What is Mohs Surgery?
Mohs surgery is a micrographic surgery that effectively removes cancerous skin cells while sparing healthy cells. The surgery targets and removes the two most common types of skin cancer cells — basal cell carcinomas and squamous cell carcinomas. Mohs surgery is the golden standard for removing nonmelanoma skin cells around areas with important functionality.
Most surgeons prefer Mohs surgery to other micrographic approaches. Why? It requires meticulous examination of the skin lesions. The iterative procedure operates in targeted stages to ensure the removal of 99 percent of cancerous skin cells. In the case of eyelid skin cancer where the eyelids are thin and have less tissue than normal, Moh’s surgery is particularly recommended.
A multifaceted approach delivers the best results. First, a skilled Mohs surgeon performs Mohs surgery to examine and remove the cancerous tissue. Then in conjunction, an experienced oculoplastic surgeon performs the eyelid reconstruction.
Mohs Surgery – Identifying and Removing the Cancerous Skin Cells
In Mohs surgery, the surgeon applies local anesthesia to the eye area. The patient will be awake but sedated during the procedure. Next, the Mohs surgeon removes a thin layer of the cancerous hypodermis tissue, without removing any unnecessary healthy skin.
After the patient is bandaged, the patient must wait comfortably in the operating room while the examination begins. In the laboratory, the Mohs surgeon divides the tissue and then dyes the sections to make a surgical map of the eyelid. The surgeon freezes the tissue to further divide this frozen skin tissue into even thinner layers.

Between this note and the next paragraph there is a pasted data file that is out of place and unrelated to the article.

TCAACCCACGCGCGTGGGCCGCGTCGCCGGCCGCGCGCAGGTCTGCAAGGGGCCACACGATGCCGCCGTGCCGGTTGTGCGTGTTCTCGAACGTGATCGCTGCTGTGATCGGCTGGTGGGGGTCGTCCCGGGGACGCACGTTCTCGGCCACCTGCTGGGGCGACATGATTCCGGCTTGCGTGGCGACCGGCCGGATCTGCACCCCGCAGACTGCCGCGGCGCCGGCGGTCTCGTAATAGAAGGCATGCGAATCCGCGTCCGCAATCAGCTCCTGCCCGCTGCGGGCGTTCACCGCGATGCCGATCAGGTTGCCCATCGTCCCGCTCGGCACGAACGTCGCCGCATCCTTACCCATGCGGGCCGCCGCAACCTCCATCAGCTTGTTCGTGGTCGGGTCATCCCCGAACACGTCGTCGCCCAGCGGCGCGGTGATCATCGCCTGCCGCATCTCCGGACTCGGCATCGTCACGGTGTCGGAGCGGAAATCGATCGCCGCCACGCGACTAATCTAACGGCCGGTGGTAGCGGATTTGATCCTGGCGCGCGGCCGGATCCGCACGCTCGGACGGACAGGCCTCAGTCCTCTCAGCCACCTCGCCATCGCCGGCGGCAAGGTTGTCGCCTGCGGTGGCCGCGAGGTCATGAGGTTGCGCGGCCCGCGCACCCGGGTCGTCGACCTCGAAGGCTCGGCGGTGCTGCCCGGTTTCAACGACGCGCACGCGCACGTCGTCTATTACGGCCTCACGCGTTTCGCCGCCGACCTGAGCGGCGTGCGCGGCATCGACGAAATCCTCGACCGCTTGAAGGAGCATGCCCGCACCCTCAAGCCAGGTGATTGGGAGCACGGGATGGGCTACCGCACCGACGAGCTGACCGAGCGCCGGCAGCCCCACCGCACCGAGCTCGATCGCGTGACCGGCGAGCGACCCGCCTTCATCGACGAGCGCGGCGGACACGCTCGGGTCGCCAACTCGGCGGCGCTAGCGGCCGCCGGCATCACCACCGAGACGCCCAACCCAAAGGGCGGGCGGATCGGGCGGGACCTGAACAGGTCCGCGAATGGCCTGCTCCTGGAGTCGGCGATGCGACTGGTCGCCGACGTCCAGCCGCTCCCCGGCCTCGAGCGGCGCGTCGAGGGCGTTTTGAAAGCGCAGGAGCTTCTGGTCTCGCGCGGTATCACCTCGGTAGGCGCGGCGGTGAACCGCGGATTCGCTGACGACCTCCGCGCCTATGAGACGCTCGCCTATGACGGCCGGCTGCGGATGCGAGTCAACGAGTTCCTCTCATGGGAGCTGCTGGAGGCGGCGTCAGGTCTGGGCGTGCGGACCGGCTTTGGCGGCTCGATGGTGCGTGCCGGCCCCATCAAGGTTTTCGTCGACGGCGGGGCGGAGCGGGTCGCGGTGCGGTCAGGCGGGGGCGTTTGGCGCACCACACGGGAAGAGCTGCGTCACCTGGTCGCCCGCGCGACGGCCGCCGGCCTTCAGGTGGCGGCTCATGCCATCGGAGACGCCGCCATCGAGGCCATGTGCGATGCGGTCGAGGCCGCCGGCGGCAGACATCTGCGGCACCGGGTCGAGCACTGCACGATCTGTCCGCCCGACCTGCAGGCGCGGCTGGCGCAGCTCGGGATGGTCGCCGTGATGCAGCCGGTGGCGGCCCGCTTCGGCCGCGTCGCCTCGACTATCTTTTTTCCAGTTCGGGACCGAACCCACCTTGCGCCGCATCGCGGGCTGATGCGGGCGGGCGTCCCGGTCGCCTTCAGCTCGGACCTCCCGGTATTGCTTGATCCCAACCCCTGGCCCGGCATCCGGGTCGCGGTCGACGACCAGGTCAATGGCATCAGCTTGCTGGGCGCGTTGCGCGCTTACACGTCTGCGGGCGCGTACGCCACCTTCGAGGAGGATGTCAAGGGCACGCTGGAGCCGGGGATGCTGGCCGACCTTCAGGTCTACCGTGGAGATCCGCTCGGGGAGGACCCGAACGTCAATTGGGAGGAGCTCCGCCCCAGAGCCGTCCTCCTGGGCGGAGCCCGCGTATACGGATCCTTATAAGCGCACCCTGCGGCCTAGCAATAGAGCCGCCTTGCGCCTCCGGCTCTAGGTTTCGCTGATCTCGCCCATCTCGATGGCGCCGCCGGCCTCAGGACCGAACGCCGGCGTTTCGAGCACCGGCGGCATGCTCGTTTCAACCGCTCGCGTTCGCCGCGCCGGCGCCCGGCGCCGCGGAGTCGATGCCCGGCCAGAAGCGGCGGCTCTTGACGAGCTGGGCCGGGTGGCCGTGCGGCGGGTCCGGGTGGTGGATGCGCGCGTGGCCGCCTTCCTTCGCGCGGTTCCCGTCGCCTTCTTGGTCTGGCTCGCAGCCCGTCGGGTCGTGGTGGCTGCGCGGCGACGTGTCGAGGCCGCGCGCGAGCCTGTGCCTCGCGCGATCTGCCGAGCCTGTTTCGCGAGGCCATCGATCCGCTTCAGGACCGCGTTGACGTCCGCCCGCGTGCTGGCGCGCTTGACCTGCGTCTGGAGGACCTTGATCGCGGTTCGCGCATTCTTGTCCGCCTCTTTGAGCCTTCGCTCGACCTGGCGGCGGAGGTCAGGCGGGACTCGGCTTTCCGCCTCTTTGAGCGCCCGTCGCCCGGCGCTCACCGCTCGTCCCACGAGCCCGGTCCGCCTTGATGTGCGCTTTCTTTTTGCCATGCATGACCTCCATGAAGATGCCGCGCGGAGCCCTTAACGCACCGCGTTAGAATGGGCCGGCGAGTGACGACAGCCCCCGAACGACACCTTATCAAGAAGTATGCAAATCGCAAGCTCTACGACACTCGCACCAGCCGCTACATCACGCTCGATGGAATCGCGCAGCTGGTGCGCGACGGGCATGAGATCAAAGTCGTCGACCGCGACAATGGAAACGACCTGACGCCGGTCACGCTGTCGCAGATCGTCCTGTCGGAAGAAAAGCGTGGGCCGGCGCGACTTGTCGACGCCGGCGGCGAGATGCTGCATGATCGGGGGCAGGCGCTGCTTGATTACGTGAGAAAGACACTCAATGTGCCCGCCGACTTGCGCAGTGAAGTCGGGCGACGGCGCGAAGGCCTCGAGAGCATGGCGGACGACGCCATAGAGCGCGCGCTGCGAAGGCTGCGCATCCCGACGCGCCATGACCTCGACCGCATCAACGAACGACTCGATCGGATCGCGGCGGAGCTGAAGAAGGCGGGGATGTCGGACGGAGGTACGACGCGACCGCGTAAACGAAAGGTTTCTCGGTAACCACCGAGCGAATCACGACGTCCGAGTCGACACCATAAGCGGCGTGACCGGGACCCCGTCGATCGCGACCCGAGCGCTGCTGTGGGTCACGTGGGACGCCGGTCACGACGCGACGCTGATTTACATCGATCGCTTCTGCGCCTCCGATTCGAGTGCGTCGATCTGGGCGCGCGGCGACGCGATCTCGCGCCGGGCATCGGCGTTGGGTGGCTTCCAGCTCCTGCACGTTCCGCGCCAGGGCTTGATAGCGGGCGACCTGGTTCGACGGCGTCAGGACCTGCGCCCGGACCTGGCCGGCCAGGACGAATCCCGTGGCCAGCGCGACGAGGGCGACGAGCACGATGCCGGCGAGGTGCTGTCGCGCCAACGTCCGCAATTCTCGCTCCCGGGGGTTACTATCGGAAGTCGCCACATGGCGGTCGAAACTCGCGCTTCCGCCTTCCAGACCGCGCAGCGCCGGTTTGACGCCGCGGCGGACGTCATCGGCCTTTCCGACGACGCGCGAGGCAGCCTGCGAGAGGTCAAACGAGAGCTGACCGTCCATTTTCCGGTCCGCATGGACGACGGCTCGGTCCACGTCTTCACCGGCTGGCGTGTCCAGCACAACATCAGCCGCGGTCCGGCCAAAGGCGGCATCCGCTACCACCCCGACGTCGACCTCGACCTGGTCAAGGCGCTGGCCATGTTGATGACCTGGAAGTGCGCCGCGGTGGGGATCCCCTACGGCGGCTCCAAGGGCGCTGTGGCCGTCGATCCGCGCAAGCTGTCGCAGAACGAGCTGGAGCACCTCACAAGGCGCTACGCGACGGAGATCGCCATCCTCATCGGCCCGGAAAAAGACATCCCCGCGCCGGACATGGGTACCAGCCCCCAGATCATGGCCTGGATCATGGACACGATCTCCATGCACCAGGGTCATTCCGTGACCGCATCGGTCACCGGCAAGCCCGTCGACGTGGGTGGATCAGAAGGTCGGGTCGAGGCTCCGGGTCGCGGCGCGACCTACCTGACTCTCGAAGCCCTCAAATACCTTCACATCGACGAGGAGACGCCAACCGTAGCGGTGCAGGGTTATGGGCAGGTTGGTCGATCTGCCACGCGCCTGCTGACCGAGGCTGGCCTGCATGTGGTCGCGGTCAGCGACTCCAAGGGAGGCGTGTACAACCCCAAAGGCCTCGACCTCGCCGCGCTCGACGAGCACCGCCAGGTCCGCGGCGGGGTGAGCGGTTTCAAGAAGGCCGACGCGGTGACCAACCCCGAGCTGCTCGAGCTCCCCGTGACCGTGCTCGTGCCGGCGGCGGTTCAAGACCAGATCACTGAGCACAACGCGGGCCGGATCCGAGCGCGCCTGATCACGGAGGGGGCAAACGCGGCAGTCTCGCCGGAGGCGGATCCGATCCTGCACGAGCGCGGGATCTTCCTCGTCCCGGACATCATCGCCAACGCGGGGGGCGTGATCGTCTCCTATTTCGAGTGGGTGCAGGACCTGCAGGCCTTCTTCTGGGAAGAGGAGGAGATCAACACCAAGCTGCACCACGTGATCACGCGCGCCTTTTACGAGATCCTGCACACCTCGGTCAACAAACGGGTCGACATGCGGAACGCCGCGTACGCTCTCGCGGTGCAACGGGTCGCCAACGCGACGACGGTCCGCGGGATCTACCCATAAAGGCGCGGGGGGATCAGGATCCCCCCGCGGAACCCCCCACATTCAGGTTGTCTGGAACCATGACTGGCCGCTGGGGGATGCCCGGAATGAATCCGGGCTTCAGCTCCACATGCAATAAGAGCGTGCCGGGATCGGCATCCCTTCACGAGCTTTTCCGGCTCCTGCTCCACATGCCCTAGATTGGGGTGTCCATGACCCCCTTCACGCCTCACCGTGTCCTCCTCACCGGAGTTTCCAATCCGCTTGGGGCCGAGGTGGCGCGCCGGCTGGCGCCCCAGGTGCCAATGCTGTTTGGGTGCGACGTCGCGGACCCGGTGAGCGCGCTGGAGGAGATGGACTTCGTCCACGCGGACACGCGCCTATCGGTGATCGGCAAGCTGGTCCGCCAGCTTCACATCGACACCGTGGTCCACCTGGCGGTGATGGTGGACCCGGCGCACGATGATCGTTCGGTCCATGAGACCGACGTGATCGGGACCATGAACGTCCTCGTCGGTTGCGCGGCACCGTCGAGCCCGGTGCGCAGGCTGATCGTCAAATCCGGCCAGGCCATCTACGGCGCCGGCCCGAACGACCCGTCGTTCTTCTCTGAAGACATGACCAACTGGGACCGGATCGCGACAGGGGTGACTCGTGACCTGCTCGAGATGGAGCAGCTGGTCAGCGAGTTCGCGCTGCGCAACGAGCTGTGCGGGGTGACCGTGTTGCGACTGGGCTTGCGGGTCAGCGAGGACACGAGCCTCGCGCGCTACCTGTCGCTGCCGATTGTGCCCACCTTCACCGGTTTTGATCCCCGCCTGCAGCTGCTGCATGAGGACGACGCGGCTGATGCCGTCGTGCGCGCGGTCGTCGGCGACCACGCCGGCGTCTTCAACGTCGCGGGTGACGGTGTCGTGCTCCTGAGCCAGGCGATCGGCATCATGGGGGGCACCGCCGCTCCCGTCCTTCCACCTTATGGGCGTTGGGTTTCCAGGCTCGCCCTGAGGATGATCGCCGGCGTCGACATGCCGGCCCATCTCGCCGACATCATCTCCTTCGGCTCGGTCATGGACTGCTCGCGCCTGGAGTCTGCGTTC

Next the surgeon examines each layer under a microscope to identify any cancerous skin cells. The surgeon precisely codes the remaining cancerous tissue onto the surgical map to remove any cancerous tissue not visible to the eye upon initial examination. The Mohs surgeon repeats the iterative process until certain that all the cancerous cells have been removed.
Mohs Surgery – Performing Eyelid Reconstructive Surgery
Once the Mohs surgery successfully removes the cancerous skin cells, the oculoplastic surgeon initiates the process of reconstructing the eyelid.
Some patients choose to undergo Mohs surgery without the assistance of an oculoplastic surgeon. However, an Oculoplastic Surgeon limits the need for potential reconstructive surgery and assures patients have better cosmetic results.
With less invasive surgeries, the eye fold defects can be sutured together. This hides visible signs of a scar within the eye creases. For surgeries that require the removal of significant eyelid tissue, more complicated techniques must be used to restore proper eyelid functionality or appearance.
Eyelid reconstruction either requires a reconstructive skin flap (a procedure in which the surgeon transfers adjacent tissue to the surgical area). Or it can require a skin graft (a procedure where reconstruction uses skin from other parts of the face or body). Occasionally, when the cancerous area is too large, the surgeon cannot fully reconstruct the eyelid. Such a case necessitates follow-up reconstructive surgery.
Dr. Taban of Southern California selects and performs the ideal surgery for every surgical scenario. He offers his patients the best functional and cosmetic results. Consult his offices if you are interested in a minimally invasive outpatient surgery that is successful at removing cancerous lesions.
Have a question about Mohs Surgery? Contact us today or visit our FAQ page here.